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Fishbone Diagram

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by

Wolfgang Kostenzer

on 1 September 2013

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Transcript of Fishbone Diagram

The Fishbone Method
Kaoru Ishikawa
Ishikawa Diagram
Method & Application
Pros & Cons
1915 - 1989 in Japan

1943 first introduction of the Fishbone diagram

quality manager for Nissan (1941-1947)

1962 first introduction of the Quality Circles
Kaoru Ishikawa
Advantages
Hard to break down complex problems
No cross-linked cause-effect relationships represented
Interactions and temporal dependencies are not covered
Few thick clusters & specific causes may need further studies
Disadvantages
Decide on the effect to examine
Operational Definitions
Phrase effect as
positive (an objective)
negative (a problem)
Step 1: Identify the Problem
Step 2: Categories Involved
3M’s and P:
Methods, Materials, Machinery, and People

4P’s:
Policies, Procedures, People and Plant

6M’s:
Machine, Method, Materials, Measurement, Man and Mother nature
Step 3: Identify Possible Causes
The Fishbone Method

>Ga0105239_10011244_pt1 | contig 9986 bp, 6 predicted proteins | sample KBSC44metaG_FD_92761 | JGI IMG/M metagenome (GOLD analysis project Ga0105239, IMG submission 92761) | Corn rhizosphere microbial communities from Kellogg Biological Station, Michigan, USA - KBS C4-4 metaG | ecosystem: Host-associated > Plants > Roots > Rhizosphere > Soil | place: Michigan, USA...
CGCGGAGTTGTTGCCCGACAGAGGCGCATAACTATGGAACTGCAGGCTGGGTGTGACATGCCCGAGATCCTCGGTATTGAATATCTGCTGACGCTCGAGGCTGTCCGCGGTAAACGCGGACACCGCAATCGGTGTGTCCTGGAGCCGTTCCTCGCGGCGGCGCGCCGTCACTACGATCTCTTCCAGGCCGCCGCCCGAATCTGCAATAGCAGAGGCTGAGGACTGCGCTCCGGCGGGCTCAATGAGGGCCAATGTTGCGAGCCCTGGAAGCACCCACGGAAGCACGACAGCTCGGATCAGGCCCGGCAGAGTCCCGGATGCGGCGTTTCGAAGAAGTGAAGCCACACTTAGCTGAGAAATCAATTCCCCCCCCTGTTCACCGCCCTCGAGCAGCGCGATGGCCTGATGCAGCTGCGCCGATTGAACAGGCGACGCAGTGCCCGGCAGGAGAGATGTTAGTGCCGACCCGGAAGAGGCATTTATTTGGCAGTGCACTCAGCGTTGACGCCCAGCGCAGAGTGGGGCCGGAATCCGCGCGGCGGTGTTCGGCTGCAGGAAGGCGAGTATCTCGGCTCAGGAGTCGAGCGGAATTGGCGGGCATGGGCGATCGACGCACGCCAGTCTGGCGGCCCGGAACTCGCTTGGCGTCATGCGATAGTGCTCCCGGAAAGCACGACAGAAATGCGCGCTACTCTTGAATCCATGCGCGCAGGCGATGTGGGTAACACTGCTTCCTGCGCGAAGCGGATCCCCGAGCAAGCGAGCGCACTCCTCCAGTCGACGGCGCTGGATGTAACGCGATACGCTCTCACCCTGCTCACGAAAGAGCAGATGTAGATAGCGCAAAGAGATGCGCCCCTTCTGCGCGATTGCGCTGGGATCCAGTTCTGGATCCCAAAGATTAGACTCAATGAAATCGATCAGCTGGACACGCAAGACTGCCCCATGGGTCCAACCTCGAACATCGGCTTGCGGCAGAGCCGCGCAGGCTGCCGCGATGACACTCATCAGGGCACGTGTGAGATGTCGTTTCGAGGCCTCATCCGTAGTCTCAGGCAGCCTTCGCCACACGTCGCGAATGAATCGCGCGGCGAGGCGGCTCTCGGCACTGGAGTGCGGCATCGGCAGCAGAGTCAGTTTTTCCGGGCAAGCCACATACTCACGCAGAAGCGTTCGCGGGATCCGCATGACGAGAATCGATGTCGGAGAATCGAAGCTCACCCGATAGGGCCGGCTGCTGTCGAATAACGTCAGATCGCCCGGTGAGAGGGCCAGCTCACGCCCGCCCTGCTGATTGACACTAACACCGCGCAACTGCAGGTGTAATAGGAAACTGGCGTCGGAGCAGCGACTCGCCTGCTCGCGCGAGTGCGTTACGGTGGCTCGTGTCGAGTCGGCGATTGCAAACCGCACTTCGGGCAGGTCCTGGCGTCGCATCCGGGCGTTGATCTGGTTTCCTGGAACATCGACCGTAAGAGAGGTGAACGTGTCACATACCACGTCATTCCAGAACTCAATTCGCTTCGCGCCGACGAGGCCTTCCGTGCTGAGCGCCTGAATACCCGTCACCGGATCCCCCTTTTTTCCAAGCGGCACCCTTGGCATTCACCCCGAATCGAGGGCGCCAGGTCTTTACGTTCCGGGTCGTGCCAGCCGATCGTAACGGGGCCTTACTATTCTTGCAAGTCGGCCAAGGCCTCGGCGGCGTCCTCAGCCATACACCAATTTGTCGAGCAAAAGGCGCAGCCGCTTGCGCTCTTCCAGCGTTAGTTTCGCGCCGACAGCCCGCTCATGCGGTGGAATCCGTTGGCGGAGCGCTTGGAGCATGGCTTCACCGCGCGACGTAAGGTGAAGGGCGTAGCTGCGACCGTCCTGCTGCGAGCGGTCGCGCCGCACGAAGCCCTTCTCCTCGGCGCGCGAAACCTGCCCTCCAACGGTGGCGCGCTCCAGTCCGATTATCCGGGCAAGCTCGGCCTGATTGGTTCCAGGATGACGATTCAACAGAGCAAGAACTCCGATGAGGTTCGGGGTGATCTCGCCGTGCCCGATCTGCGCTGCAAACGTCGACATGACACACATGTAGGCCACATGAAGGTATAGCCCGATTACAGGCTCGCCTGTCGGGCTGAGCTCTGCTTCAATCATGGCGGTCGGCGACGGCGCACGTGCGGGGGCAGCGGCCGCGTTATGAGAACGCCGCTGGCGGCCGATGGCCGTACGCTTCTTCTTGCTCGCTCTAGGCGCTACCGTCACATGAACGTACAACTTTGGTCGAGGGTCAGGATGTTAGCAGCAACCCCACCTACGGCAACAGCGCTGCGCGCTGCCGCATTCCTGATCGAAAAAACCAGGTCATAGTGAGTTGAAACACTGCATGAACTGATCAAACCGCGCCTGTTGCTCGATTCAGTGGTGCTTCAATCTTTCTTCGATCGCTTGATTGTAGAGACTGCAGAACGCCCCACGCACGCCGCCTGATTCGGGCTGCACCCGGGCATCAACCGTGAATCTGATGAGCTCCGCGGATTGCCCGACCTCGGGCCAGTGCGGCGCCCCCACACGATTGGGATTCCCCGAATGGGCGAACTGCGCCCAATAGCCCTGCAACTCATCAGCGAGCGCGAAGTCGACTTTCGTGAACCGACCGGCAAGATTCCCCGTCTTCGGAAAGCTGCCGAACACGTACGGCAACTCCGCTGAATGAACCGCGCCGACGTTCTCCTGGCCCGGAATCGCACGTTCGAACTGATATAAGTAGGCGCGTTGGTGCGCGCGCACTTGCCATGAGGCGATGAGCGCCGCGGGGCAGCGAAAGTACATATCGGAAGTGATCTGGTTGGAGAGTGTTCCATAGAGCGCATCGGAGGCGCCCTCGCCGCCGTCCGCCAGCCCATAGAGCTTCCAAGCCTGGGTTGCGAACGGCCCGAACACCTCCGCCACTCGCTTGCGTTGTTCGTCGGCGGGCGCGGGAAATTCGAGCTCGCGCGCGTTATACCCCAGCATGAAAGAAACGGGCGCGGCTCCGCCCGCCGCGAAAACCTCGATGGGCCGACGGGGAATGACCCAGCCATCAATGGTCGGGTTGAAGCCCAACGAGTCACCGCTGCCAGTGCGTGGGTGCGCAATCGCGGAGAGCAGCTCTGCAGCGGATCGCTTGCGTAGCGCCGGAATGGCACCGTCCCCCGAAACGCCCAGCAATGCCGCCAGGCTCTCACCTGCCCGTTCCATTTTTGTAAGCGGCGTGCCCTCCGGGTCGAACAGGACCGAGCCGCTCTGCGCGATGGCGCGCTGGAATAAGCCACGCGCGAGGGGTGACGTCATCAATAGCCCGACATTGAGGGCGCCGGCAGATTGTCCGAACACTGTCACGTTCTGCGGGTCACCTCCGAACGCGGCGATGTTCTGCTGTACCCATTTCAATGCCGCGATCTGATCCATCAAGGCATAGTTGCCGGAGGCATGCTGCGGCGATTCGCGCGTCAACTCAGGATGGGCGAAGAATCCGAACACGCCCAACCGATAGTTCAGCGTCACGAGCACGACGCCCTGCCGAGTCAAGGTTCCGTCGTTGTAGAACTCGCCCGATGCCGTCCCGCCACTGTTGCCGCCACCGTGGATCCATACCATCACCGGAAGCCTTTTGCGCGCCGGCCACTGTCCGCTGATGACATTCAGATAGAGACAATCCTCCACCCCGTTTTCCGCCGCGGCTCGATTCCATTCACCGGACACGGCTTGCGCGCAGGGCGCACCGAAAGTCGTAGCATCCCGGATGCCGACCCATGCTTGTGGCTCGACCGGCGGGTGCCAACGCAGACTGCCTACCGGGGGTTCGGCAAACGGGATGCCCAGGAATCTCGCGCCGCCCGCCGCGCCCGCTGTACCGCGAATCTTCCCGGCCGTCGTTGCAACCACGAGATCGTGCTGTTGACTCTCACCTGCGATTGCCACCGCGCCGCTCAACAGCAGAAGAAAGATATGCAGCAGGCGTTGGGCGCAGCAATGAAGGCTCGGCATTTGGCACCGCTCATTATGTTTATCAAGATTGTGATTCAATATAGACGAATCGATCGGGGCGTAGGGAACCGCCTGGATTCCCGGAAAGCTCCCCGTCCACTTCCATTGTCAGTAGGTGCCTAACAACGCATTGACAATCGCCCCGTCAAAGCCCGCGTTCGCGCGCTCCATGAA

Ishikawa Diagram
Step 1:
Identify the problem

Step 2:
Major factors involved

Step 3:
Identify possible causes

Step 4:
Add detailed levels

Step 5:
Analyze your diagram
Find possible causes to your problem related to the factors

Causes are shown on shorter lines coming off the 'bones'

If cause is complex break it down into subcauses
Diagram now shows all the possible causes

Consider the following:
Many branches under one category may need further study
Few branches under one category may need more analysis
If several major categories have only a few branches, they may need to be combined
Step 5: Analyze Your Diagram
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Comparison
Step 4: Add Detailed Levels
Identify increasingly more detailed levels of causes

Organize them under related causes or categories

Ask series of 'why questions'
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Similarities

Brainwriting:
organize creation of diagram like a brainwriting session everybody gets a voice
Concept Fan:
try to see the broader picture, participants might be limited by framework (e.g. 6M‘s)
encourage really creative thinking because participants are likely to think in their normal patterns

Lessons from
other Techniques
Too many
rejected bottles
Environment
People
Machines
Measurements
Materials
Methods
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Good basis for discussion
Easy to learn and apply
Promoting a better understanding of problems
Focus on the 'bigger' picture
Thoughtful analysis without overlooking root causes
Increases process knowledge
Fishbone
Concept Fan
Value
Engineering
Brainwriting
Full transcript